Defining War

TitleDefining War
Publication TypeBook Chapter
Year of Publication2012
AuthorsFreedman, Lawrence
EditorBoyer, Yves, and Julian Lindley-French
Book TitleThe Oxford Handbook of War
PublisherOxford University Press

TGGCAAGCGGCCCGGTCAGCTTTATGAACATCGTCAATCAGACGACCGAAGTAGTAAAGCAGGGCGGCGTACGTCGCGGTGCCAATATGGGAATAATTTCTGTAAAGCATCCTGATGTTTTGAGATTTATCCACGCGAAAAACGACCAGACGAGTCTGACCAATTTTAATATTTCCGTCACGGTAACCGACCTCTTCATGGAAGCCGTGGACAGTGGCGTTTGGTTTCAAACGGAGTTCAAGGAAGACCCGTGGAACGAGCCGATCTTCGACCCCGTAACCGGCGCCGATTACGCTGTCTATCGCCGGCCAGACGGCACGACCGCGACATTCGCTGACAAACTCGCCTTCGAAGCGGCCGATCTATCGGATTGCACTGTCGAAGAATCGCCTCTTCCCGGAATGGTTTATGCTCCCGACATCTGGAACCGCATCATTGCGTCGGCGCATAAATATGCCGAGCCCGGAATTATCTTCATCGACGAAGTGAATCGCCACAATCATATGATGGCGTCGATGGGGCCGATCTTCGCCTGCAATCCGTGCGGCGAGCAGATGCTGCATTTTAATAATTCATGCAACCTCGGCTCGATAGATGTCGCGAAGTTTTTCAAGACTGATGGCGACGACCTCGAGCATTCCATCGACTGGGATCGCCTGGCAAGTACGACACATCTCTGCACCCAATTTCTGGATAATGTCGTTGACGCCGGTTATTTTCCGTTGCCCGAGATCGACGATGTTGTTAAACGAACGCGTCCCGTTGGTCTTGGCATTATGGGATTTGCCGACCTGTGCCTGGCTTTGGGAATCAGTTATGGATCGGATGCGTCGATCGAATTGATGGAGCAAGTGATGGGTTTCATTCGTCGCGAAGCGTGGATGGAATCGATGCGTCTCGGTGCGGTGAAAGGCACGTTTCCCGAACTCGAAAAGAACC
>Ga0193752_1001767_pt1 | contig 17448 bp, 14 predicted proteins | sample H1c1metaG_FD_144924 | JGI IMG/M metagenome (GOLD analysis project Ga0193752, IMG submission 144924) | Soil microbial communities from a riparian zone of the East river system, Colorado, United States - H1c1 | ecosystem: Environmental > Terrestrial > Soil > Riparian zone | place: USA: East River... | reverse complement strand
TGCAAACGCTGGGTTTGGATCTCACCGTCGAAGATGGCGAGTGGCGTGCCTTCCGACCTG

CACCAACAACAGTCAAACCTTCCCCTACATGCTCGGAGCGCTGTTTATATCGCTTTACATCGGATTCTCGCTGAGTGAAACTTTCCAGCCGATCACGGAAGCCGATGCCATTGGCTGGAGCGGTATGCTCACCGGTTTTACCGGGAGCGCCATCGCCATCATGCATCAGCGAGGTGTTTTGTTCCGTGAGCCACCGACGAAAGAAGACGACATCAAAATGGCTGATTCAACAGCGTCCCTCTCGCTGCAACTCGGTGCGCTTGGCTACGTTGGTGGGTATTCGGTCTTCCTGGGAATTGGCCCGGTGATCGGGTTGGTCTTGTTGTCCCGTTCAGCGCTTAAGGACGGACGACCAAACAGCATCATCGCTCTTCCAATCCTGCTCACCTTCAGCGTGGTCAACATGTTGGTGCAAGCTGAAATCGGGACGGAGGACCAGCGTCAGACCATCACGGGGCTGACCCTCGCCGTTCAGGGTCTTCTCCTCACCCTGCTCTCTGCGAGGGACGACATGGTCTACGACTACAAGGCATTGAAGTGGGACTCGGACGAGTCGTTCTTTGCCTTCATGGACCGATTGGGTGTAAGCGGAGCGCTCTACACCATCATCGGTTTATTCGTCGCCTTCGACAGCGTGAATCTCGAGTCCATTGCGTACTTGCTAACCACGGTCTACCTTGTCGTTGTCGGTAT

In its origins war is about a miserable condition and that is how it is still commonly and understandably viewed. But it is a condition which is often knowingly entered because not doing so carries its own miseries and dangers. The alternative to war is normally described as ‘peace’, with positive connotations of harmony and tranquillity. But peace can also involve oppression and subjugation, an incessant fear of attack, inadequate resources for survival, or a lingering sense of dishonour. This goes to the heart of the issue of war. On the one hand it is about a purposive activity, geared to the demands of personal, group, and national security. On the other it is about the grim consequences of conflict. War is a bad thing to happen but, at least on occasion, a good thing to do. States continue to prepare for war while professing to wish to legislate it out of existence, promising only to fight for the most righteous of reasons, as a last resort, and in the most civilized manner.

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